Obamacare targets "Young Invincibles" demographic

Key to "Obamacare" success is getting young p... 01:48

(CBS News) LOS ANGELES - In about seven weeks, Americans can start buying health insurance on the new exchanges that will be part of the Affordable Care Act.

"I just paid off my student loans and that was $200 a month," says 26-year-old Jordan Zavaleta. "Now that will be health insurance."
Jordan Zavaleta CBS News

Thursday, the Obama administration announced $67 million in awards to more than 100 organizations that will help people understand their options.

The key to the success of what the president himself calls "Obamacare" is getting young folks to sign up.

Jordan Zavaleta is what the health care industry calls a "young invincible." He's 26 and has no health insurance, largely because it's expensive to buy on his own and he rarely gets sick.

"In the past couple of years that I've been living on my own, I've seen a doctor once," he said. "I want to play soccer. I want to surf. I want to be active. I want to do all these things that could potentially get me very hurt. And if that happens, I'd like to be covered."

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An estimated 19 million young adults under the age of 34 do not have health insurance, according to Health and Human Services. By 2014, Americans are mandated to have coverage or will have to pay a $95 fine or 1 percent of their income. Many will qualify for subsidized insurance through new health care exchanges created by Obamacare.

Tamika Butler
Tamika Butler CBS News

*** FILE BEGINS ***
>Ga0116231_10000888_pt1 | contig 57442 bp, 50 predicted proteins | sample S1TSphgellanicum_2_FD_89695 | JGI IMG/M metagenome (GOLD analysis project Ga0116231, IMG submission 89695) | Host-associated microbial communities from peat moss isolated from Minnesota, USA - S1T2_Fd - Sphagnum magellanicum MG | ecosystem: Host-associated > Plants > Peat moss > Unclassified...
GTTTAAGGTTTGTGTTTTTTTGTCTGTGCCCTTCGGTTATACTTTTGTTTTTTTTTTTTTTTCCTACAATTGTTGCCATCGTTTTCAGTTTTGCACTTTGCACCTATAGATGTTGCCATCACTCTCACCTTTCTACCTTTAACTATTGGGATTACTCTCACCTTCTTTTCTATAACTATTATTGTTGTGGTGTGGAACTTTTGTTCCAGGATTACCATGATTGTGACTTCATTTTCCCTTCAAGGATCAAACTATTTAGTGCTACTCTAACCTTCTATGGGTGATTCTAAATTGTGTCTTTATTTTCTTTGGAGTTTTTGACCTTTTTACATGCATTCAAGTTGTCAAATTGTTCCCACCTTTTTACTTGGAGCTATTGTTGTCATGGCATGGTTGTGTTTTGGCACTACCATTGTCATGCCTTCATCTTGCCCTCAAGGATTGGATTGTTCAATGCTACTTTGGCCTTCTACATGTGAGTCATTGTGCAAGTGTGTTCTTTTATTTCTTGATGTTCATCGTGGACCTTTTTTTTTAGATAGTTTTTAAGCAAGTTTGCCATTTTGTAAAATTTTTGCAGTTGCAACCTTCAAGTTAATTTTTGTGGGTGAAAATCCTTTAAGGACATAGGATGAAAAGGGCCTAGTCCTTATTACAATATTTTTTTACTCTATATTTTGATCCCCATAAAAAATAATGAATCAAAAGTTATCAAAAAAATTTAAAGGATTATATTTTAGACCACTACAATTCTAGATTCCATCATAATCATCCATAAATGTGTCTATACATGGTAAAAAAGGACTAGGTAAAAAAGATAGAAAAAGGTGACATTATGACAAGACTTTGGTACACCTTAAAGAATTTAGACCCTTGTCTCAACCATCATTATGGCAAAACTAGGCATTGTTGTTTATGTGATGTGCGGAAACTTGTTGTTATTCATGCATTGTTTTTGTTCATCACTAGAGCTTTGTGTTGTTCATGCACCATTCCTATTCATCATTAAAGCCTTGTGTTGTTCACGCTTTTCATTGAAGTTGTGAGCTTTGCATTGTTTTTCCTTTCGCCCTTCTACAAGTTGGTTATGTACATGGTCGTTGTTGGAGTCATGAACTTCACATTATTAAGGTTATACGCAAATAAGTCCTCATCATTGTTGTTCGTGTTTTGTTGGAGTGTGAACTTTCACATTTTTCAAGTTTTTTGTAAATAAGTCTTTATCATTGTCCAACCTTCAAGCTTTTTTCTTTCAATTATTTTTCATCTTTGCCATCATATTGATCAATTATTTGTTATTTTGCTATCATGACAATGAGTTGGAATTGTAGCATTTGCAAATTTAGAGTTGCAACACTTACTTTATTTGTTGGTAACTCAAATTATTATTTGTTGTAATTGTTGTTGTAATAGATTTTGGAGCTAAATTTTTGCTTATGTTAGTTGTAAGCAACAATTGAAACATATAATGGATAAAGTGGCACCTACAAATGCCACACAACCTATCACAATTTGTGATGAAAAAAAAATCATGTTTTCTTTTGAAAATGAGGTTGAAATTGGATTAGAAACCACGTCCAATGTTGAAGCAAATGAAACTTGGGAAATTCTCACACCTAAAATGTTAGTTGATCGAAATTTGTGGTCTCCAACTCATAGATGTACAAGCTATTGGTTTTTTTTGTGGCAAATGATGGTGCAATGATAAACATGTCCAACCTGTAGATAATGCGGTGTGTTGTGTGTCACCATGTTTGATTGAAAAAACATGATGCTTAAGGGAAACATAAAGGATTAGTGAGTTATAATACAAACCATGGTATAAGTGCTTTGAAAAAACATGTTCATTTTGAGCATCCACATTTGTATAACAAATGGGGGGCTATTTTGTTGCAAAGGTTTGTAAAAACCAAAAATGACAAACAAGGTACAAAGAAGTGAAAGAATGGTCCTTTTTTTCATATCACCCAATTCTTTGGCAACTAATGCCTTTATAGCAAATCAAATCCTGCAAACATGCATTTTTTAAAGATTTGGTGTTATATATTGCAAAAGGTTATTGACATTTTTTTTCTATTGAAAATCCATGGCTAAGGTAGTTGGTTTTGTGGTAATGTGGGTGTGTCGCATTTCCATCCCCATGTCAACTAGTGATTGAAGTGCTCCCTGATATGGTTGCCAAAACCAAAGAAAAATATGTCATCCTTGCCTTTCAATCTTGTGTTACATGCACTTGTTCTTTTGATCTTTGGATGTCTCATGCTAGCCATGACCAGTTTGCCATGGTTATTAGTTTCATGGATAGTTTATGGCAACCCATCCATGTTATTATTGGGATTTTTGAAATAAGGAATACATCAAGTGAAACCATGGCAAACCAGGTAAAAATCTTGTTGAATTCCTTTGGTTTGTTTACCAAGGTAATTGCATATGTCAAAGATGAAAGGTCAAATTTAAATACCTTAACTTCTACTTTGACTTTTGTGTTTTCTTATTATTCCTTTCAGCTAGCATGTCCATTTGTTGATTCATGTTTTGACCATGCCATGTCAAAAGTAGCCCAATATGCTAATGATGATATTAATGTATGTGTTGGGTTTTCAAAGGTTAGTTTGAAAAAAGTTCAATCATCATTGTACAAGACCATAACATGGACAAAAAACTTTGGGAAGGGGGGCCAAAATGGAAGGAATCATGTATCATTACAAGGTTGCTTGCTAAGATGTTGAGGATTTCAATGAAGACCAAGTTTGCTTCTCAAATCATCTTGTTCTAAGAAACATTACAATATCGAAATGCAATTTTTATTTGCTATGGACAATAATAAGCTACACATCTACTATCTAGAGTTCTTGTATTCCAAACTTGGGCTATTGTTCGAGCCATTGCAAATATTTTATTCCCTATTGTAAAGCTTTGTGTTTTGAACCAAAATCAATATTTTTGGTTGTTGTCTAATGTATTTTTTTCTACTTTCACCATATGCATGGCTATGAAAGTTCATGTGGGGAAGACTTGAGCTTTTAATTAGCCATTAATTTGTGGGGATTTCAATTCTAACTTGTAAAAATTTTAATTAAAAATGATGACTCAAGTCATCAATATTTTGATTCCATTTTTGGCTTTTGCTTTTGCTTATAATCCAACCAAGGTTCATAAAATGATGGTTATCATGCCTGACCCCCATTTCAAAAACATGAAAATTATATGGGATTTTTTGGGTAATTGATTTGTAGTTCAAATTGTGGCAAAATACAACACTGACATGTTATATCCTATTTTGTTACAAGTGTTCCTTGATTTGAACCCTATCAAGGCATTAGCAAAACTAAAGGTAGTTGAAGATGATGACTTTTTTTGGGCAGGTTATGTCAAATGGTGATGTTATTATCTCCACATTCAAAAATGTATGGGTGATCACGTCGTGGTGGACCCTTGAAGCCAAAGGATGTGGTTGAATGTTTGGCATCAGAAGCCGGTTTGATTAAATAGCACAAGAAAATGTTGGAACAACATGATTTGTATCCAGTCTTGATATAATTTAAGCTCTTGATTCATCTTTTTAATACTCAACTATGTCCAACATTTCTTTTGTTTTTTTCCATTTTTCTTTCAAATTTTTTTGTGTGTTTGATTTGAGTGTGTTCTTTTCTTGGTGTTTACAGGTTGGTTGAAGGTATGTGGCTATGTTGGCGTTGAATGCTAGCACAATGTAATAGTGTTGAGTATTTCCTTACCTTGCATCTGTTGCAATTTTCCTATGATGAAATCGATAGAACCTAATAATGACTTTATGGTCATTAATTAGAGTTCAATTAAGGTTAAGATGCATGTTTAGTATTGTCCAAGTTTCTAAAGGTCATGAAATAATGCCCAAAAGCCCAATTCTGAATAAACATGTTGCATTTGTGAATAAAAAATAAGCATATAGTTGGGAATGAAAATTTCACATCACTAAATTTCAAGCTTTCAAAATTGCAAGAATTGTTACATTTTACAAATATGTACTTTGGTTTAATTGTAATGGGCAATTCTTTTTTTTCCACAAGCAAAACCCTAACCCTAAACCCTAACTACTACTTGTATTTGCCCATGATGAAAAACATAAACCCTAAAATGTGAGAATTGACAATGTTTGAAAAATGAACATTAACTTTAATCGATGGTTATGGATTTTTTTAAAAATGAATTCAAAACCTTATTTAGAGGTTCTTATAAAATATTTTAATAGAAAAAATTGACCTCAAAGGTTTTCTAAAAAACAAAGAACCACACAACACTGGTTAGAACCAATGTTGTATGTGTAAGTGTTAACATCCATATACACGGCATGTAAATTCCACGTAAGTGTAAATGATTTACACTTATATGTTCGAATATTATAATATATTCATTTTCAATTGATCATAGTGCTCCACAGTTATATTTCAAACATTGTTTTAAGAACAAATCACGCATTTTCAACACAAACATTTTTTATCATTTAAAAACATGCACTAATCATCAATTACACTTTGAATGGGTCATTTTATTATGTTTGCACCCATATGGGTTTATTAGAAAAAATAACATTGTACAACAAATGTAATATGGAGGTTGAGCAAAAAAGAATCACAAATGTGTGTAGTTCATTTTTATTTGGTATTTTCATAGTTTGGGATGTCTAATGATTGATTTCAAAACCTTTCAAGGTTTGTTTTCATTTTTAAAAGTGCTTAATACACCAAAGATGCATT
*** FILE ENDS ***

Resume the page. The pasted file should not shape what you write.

"When young people have that option, they get it. They'll get insured," said Tamika Butler, the California director for Young Invincibles, a group helping young adults get coverage.

"When young people are insured, it's going to bring down the cost for everybody because we're relatively healthy," Butler said. "In order to make this law successful, we really need to get everyone insured."

The government's goal is to enroll 7 million Americans in the exchanges by next spring. For the system to work, about 2.7 million of them need to be young adults between the ages 18 and 35. They help offset the costs of older, generally less healthy people, according to the Congressional Budget Office.

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Jordan Zavaleta's insurance through the exchange will cost him less than $200 a month.

"I just paid off my student loans and that was $200 a month," he said. "Now that will be health insurance."

He plans to sign up when enrollment begins on October 1.

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    Ben Tracy is a CBS News White House correspondent based in Washington, D.C.